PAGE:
Everyone thinks growing up in Jamaica is all about the sun and beaches. Adrian Watson disagrees. The child of a single mother, he had to fight for opportunities.
Today, he is a scientist who advocates for the protection of Jamaica’s wondrous natural ecosystem — and an incoming Chevening scholar at the University of Bangor.
“Jamaica has one of the most important ecosystems in the world,” Watson shares. “Most of our population doesn’t know that we have a stingless bee population in our forest. Sadly, our forests are endangered because we’re a small, developing island under threat from climate change.”
For the 33-year-old, persistence was key to clinching the prestigious Chevening scholarship. He applied three times — each time with different essays — and got in on the third attempt. Now, he’s looking forward to “unlocking next-level career paths” via a global postgraduate qualification — made financially possible by the Chevening scholarship.
Study International caught up with Watson before his flight to the UK; here’s what he had to say about becoming an “accidental” beekeeper, and shaping a career out of it.
How and why did you decide on Bangor University in Wales?
I did a Google search for anything under conservation, and the top choice that came up was Bangor University. That was how I found out that they are pretty well known for biodiversity conservation, alongside physiotherapy and law. They’re also known for geography, which was my first degree.
I also got into the University of Kent and Bournemouth University, but Bangor’s master’s actually has a beekeeping module under its plants and pollinators course. It also has more of an anthropology focus, so I figured it was the best choice.
What exactly does a beekeeper do, and how do you make an income out of it?
It’s mostly about the inspection of the apiary of each box. You can collect swarms from the wild, but you have to isolate them — kind of like COVID — because you don’t know if they have any pests or diseases. So I’ve caught a few swarms, and they’re doing pretty well. I bought a few boxes as well.
Whether or not there’s honey depends on the season you’re in. If you’re going through a horrible drought, then you probably need to feed them (once or twice a month) to get them to stay. They’re not necessarily tamed — they’re just managed. You’d keep records on their general health, and the queen’s laying patterns.
During the beekeeping season, you flush out the excess honey, bottle it, label it, and it’s ready for sale. You can also earn money from selling wax, or making value-added products out of honey, wax, or propolis. You can even sell the bees, or go into making the equipment for extra income.
What’s going to happen to your colonies, once you leave?
I’ve trained two apprentices; they will be managing my colonies while I’m away, and I’ll be managing them remotely. So I’m hoping they’ll do the monthly inspections and update me with pictures and videos. I’ll be paying them a stipend for every visit.
Tell us more about the progress you’ve made in Jamaica with environmental advocacy.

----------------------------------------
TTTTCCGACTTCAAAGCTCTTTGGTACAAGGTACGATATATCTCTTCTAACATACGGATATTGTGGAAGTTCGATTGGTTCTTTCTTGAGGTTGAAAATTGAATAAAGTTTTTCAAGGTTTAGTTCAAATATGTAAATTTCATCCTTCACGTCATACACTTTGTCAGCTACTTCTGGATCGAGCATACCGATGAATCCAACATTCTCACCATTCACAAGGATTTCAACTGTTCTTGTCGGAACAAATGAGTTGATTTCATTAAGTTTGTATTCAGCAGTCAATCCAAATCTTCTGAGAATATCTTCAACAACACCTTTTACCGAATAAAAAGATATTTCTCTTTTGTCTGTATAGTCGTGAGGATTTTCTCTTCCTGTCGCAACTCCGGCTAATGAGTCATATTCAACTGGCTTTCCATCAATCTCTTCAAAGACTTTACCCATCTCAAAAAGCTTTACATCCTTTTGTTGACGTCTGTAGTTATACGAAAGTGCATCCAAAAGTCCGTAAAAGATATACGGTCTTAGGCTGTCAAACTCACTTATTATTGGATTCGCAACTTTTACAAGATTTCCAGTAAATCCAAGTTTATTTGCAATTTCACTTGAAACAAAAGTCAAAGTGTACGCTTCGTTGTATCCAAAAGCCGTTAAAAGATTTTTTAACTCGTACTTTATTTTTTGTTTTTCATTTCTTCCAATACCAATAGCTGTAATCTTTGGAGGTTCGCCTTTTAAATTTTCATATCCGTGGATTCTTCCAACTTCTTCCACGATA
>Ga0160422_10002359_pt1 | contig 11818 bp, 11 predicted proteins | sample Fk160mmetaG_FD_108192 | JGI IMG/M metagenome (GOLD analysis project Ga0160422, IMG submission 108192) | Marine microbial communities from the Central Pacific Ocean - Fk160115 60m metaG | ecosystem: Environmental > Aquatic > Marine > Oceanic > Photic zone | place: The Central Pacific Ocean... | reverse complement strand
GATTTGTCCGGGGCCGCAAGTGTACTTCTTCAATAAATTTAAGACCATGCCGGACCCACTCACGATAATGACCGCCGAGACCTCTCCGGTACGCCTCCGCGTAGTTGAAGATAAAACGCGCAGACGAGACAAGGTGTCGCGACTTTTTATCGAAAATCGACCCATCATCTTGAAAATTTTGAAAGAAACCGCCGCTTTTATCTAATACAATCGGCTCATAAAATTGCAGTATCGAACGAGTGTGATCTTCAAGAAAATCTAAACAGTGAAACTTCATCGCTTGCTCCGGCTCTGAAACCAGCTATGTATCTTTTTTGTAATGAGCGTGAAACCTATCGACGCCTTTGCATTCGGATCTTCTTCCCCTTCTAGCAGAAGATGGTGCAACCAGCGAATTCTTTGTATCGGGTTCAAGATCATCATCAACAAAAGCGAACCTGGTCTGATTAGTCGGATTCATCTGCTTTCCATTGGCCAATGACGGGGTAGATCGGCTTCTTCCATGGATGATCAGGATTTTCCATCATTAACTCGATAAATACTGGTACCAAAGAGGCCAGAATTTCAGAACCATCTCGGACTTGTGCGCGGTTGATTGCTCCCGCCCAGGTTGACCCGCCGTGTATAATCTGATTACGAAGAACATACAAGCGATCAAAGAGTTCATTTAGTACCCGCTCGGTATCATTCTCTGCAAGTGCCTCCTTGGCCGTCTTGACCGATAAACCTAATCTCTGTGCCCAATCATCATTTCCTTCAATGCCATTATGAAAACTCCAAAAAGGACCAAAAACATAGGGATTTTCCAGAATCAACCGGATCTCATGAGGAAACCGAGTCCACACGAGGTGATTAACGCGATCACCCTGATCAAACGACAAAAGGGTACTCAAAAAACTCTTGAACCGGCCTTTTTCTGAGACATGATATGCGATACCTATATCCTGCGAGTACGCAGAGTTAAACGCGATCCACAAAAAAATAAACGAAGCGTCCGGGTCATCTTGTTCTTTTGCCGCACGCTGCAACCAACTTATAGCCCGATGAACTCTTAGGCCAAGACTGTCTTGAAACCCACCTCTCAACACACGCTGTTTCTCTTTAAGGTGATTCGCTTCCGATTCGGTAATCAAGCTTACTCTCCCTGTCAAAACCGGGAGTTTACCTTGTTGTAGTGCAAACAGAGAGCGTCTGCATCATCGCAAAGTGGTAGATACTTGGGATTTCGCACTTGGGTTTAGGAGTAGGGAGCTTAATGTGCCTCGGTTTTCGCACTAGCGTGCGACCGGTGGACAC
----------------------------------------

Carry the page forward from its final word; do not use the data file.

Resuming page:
Over the past decade of doing environmental youth advocacy, both young and older people have been given more space to affect policy change. I’d have to say the biggest impact is greater inclusion — and youth education, really — in terms of climate and biodiversity impact in Jamaica. We’re known for our coffee and cocoa bean; so if the world wants more Jamaica Blue Mountain coffee and chocolate, they need to help us protect the ecosystem.
I became part of the first Caribbean steering committee that helped the Global Youth Biodiversity Network expand their membership base here. Then, I quickly moved on to forming own local network in Jamaica, called the Jamaica Environmental Entrepreneurs Advocacy Network.
We’re still a small team, but we have recently hosted our local innovations lab in partnership of UNLEASH, which is an international NGO based in Denmark. So that innovations hackathon was held in June of this year, with our funders being the US Embassy public affairs section. We were able to get some grant funding for five teams, four of which were able to take advantage of that grant.
What are your plans for master’s, and what are your aspirations with this foreign qualification?
My plans are to come back and scale out my beekeeping social enterprise, then start my own consulting firm. My team thinks we should be doing consulting under the NGO umbrella. So I’ll be looking for partnerships once I’m in the UK — building relationships with potential donors, funders, or technical partners — and activate them once I’m back in Jamaica. If that doesn’t work out, I can always use my master’s to get into a multinational company.
Finally, what aspects of student life are you looking forward to in the UK?
I’m looking forward to being able to fly my drone, because I have a project that I haven’t been able to complete. I will have to do the course and get licensed there. That’s actually one service I could even offer in Jamaica.
I’m also planning on visiting some historical sites like Stonehenge — I’ve heard so much about it. The North Wales Jamaica Society says I must visit Penrhyn Castle. Another Jamaican said I should hike the Snowdonia mountains in Wales. I also want to go down south to Canterbury to visit some of the protected species there. I also want to visit the Natural History Museum in London, because I heard they have one of the biggest, oldest insect collections there.